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|This page is devoted to some of the many historical articles about railroading in the Western New York area. This installment was written by Society President and Railway Flyer editior, Ron Dukarm as it appeared in our October/November 1984 issue of the "Railway Flyer." Many more past articles will be added as time allows. So sit back, or feel free to print out, and enjoy the rich railway heritage of Western New York.|
| On September 15th and 16th, 1984, the Western New York Railway Historical Society, sponsored a major railroad exhibition at the Bethlehem Steel - Lackawanna plant. We used the entire north yard of the plant and the large structural repair shop for displays.
Amtrak also brought an entire passenger train consisting of a locomotive, diner, coach, sleeper and dinette. Bethlehem Steel and the South Buffalo Railway displayed both their standard and narrow gauge equipment. This included ALCO-S2’s, S4’s, ladle cars, torpedo cars, slag cars, snow plows and narrow gauge locomotives and rolling stock.
| This was the first and last and time this equipment could be viewed and photographed by the public. Much of this equipment was scheduled to be transferred, sold or scraped.
We also had some of our Society cars on display as well. In all, we had 50 pieces of equipment and perhaps the greatest assortment of rail cars ever seen in one setting.
In addition, there were displays by the NFTA, VIA Rail, several local short line railroads, a dozen historical societies and various railroad related industries.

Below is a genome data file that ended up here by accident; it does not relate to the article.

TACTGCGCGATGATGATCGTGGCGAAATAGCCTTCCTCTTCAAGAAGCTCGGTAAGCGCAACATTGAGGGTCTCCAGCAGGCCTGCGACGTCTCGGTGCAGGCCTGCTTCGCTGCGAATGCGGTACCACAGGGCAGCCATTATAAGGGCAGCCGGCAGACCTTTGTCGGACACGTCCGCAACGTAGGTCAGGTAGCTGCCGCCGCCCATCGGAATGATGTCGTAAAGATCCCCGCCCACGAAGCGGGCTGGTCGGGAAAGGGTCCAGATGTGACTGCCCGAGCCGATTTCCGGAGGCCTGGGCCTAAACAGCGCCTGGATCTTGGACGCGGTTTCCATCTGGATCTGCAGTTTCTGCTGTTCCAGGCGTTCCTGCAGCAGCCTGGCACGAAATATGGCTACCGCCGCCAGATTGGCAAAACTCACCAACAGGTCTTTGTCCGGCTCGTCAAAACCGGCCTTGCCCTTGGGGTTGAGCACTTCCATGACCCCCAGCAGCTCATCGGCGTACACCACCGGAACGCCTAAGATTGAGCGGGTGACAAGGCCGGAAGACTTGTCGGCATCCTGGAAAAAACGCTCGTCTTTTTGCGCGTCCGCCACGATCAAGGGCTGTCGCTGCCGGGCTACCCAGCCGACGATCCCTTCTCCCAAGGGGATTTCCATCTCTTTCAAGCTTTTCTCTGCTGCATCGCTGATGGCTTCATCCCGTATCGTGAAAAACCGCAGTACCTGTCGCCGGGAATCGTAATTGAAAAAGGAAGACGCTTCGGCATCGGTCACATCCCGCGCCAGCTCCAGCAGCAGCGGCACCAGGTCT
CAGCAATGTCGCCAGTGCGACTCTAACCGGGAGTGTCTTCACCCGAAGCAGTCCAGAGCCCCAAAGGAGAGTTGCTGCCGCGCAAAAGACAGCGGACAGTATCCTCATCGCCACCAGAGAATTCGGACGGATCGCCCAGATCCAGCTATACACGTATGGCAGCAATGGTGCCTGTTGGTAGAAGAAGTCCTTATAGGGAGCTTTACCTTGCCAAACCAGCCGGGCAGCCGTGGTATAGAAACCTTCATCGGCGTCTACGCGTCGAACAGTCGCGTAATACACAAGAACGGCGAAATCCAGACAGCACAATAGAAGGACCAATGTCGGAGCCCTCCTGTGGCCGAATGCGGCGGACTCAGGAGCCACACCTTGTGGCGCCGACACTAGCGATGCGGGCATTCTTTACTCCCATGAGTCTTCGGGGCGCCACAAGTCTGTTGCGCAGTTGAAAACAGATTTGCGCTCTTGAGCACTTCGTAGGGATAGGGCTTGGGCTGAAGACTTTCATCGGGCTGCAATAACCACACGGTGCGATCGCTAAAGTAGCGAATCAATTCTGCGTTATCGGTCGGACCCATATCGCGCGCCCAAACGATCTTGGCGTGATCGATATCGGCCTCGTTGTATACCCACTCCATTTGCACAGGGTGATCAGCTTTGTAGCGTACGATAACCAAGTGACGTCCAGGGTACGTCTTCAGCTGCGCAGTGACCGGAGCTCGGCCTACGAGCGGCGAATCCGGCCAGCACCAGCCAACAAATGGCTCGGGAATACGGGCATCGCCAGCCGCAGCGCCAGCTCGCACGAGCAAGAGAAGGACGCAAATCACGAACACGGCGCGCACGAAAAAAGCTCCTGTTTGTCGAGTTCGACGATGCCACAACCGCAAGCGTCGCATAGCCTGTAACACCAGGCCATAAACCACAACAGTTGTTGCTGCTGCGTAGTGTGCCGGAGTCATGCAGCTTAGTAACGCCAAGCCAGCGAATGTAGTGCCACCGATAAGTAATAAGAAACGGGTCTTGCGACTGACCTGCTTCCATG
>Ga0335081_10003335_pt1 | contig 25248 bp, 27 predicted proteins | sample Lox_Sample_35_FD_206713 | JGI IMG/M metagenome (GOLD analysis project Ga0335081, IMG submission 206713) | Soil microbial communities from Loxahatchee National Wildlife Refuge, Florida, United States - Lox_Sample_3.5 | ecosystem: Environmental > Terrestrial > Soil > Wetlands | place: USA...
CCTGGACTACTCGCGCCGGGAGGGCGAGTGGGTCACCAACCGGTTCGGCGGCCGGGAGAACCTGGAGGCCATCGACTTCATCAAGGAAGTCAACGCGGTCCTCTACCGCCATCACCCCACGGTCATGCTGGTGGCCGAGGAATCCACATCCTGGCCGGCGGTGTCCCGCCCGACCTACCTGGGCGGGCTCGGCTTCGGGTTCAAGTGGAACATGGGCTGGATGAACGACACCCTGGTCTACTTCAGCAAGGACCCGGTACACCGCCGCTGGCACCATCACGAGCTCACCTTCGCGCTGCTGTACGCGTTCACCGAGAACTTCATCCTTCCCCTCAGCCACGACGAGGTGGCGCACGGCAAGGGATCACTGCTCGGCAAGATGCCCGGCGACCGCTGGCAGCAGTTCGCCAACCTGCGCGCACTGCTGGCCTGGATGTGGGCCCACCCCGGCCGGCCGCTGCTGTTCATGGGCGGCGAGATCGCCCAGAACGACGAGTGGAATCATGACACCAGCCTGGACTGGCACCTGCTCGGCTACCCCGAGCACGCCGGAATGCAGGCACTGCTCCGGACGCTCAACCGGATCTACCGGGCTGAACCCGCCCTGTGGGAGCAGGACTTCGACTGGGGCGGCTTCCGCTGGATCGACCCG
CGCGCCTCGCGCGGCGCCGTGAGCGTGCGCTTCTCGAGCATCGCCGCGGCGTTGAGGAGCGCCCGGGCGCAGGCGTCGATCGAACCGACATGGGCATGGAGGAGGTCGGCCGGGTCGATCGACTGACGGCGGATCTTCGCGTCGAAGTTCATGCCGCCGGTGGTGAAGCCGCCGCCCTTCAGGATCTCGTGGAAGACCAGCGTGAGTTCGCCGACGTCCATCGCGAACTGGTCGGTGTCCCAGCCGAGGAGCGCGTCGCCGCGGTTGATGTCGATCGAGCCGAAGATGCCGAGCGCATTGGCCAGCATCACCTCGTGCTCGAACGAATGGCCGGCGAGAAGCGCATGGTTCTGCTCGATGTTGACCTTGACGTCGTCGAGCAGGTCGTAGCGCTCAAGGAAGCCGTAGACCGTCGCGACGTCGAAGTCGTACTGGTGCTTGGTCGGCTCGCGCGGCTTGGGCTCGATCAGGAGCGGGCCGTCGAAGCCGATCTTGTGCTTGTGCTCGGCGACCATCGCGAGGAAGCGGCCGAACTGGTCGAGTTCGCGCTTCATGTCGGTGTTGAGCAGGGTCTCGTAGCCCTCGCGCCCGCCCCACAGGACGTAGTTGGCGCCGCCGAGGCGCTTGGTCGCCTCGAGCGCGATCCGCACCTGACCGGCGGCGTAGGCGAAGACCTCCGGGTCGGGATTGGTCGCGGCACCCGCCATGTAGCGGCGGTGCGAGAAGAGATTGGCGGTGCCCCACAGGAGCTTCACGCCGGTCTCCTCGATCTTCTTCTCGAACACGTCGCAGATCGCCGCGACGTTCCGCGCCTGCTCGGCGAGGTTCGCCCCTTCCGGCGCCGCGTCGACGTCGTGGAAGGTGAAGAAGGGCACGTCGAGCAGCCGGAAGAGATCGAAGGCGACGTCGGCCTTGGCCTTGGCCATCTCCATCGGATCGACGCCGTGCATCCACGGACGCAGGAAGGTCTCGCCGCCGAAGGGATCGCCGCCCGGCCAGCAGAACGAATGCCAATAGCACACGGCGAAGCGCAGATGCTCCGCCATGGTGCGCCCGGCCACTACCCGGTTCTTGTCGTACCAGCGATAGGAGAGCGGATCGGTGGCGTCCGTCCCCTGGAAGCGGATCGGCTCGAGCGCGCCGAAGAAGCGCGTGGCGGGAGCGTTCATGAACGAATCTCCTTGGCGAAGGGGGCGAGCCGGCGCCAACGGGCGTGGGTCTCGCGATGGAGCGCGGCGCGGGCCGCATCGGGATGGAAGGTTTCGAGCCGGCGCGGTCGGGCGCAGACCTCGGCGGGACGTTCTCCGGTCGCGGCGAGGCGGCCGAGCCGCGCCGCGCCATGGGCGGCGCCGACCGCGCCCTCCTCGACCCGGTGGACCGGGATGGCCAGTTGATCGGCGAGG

The event began at 11:00 am and ran through 6:00 pm. Admission was only $2.00 for adults and $1.00 for children under 12 and $5.00 per family maximum.
Coordination was required with ten different railroads, numerous venders, a dozen exhibitors, local and plant police, attorneys, insurance brokers, the press, local government dignitaries, zoning and safety ordnances, etc, etc, etc….
Numerous thank you and acknowledgements are were in order, and with the numbers involved, I risked missing someone. But first and foremost, I must acknowledge the unrelenting and tireless efforts of my co-chairman, Don Macaluso. The hundreds of hours and scores of phone calls and letters that Don initiated were instrumental in the success of “Railroads on Parade." His assistance and encouragement kept me going when at times it seemed nothing could go right.
Secondly: I just can't properly express our appreciation and gratitude to our "hosts" for this event: Bethlehem Steel Corporation, South Buffalo Railway and Gateway Metroport. Unless one was involved with this project, it is difficult in this space to describe the support, coordination, assistance, staff hours, dollars and "faith" we received from these good neighbors in Lackawanna.
Most of these entities had never heard of us before. Our first meeting was in May, but they were willing to take a chance, and make a substantial investment in this project. Although we dealt with a dozen executives in their organizations, we especially want to acknowledge Eion T. Gordon, Mary Stremlow and Paul Pietrzak of Bethlehem Steel, Joseph Ball of the South Buffalo Railway and Irenaeus J. Yurchuk of Security Pacific Realty (Gateway Metroport).